If you're not familiar, Static Generation is the process of dynamically generating pages at build time. For example, an e-commerce website might generate a static HTML page for each product in their catalog as oppose to the traditional approach of using a server to load in product information from a database.
This is nice because static HTML files are fast to serve. Additionally, static HTML can be easily served from a global CDN, resulting is quick page loads wherever you are in the world.
This technique also causes less load for databases and servers, making it a much cheaper option.
The major drawback of traditional static generation however, is that if a small change is made to a single page, the entire site must be rebuilt and redeployed. For a site with thousands of articles or products, this could take a long time.
Incremental Static Generation
To address this issue, the Next.js contributors have been working on giving static pages the ability to be "revalidated" at runtime.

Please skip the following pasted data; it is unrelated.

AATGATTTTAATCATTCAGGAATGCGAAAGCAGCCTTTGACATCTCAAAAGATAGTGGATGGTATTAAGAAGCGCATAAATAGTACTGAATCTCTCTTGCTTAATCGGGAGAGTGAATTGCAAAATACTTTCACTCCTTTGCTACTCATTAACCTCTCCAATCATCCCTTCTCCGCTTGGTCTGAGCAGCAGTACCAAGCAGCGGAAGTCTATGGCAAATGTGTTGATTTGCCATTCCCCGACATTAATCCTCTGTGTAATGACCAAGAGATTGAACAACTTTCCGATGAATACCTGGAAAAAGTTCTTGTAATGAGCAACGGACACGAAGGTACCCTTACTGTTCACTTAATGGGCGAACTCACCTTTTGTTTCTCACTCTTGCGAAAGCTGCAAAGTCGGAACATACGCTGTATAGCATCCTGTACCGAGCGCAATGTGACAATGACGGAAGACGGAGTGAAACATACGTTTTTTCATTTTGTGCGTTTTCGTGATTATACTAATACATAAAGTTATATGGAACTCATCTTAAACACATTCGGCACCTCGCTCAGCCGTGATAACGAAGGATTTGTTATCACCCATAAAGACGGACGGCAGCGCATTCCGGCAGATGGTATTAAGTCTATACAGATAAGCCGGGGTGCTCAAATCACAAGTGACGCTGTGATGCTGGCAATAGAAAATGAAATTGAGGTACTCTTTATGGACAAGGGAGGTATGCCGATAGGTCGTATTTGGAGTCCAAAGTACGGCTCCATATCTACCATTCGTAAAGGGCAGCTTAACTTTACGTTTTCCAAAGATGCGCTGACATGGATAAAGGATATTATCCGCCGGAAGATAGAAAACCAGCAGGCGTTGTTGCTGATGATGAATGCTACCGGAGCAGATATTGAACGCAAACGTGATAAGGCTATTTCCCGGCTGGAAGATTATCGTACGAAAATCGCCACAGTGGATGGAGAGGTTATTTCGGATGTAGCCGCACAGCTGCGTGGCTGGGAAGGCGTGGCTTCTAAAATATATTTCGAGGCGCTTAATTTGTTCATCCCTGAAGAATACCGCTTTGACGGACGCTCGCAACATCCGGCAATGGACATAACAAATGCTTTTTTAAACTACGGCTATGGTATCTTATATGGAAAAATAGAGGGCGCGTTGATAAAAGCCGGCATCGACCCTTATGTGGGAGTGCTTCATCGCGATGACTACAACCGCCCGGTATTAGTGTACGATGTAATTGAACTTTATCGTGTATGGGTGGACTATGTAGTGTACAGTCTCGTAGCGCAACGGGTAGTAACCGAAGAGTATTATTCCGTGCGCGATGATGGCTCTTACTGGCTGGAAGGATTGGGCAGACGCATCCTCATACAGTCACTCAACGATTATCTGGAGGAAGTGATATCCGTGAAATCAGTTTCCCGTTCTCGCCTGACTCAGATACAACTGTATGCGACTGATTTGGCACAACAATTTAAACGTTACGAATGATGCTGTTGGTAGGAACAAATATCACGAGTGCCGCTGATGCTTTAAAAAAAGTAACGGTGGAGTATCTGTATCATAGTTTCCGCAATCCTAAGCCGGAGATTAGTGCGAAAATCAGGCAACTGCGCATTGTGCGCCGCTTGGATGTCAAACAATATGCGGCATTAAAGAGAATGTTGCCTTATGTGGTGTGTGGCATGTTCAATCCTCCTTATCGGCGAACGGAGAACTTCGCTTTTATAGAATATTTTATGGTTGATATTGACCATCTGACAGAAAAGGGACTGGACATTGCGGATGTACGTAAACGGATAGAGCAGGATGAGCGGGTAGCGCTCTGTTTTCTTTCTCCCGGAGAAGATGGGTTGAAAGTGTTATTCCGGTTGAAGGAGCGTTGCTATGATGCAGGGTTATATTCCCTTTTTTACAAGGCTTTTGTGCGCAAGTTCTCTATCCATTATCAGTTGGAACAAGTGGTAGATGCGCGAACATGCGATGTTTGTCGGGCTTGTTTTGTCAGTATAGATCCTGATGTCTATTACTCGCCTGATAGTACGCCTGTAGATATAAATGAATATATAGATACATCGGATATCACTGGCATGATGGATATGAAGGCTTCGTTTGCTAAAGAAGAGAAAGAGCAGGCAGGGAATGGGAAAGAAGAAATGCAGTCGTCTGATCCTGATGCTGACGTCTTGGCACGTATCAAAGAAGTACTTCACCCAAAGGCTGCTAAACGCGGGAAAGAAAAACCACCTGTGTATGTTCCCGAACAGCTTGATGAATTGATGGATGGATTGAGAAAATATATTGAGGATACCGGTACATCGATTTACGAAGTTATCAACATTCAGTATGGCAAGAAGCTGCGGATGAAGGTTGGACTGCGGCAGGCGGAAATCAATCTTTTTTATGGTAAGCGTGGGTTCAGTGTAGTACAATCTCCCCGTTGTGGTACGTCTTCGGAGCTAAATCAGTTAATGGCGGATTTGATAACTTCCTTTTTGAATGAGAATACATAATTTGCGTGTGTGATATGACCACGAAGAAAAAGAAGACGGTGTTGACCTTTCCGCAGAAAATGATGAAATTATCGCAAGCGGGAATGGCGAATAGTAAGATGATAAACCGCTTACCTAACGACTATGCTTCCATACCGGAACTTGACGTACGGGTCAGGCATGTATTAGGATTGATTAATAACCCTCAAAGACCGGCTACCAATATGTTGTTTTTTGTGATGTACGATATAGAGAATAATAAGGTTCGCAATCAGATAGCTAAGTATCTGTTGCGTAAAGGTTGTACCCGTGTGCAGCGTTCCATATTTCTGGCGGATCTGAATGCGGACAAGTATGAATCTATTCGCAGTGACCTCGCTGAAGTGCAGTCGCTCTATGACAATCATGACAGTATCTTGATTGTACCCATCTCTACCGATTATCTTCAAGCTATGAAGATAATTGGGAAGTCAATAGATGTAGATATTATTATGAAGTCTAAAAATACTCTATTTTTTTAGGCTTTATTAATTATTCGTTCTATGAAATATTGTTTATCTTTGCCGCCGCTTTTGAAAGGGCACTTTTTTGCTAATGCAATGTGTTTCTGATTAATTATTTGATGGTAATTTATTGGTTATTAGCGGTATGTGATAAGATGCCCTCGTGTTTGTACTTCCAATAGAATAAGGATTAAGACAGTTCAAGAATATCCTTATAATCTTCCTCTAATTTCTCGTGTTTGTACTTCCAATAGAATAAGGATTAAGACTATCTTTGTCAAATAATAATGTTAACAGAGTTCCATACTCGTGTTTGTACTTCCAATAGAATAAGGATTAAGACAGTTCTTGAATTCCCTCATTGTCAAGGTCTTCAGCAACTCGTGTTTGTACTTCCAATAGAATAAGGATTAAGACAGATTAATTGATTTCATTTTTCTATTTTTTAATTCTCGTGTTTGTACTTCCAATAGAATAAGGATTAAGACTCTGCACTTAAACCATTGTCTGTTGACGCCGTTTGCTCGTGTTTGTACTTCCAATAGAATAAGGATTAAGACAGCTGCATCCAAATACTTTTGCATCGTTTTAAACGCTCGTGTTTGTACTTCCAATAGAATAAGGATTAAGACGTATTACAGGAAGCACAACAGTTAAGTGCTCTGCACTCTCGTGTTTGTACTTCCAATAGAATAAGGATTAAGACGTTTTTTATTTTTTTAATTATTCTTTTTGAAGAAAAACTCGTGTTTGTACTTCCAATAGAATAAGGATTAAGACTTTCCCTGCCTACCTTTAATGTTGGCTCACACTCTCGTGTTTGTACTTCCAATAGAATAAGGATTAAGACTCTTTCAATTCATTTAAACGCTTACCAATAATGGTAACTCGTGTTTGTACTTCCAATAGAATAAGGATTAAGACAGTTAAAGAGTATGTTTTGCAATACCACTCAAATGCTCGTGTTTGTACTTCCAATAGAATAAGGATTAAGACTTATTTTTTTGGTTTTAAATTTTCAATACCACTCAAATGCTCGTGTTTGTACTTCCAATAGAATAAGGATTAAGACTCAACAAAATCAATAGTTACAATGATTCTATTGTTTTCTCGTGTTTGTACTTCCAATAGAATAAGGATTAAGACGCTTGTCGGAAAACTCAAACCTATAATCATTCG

In practise, this works with the
revalidate option in the
getStaticProps() method of a Next.js page. The
revalidate option, if specified, will instruct the page to be regenerated at a given interval.
When a user visits an "out of date" page, they will be served up a "stale" version. Traffic on the site will then cause the page to be re-rendered in the background meaning that the next users to visit the page will see the latest, "up to date" version.
It gets better...
Instead of having to define all pages at build time and then incrementally rebuilding them at runtime, you can now register new static pages at runtime.
This is like automatic server-side rendering but once rendered, pages are served statically and can then also be updated on demand.
Here's a demo with an explanation if you don't believe me...
2020 really is a crazy year.
In my opinion, this approach to static generation is a defining moment for JAMStack which could make it far more adoptable than before.
You just can't beat the speed of pure HTML.
If you can build complex dynamic sites with the simplicity of a tool like Next.js why use anything else?
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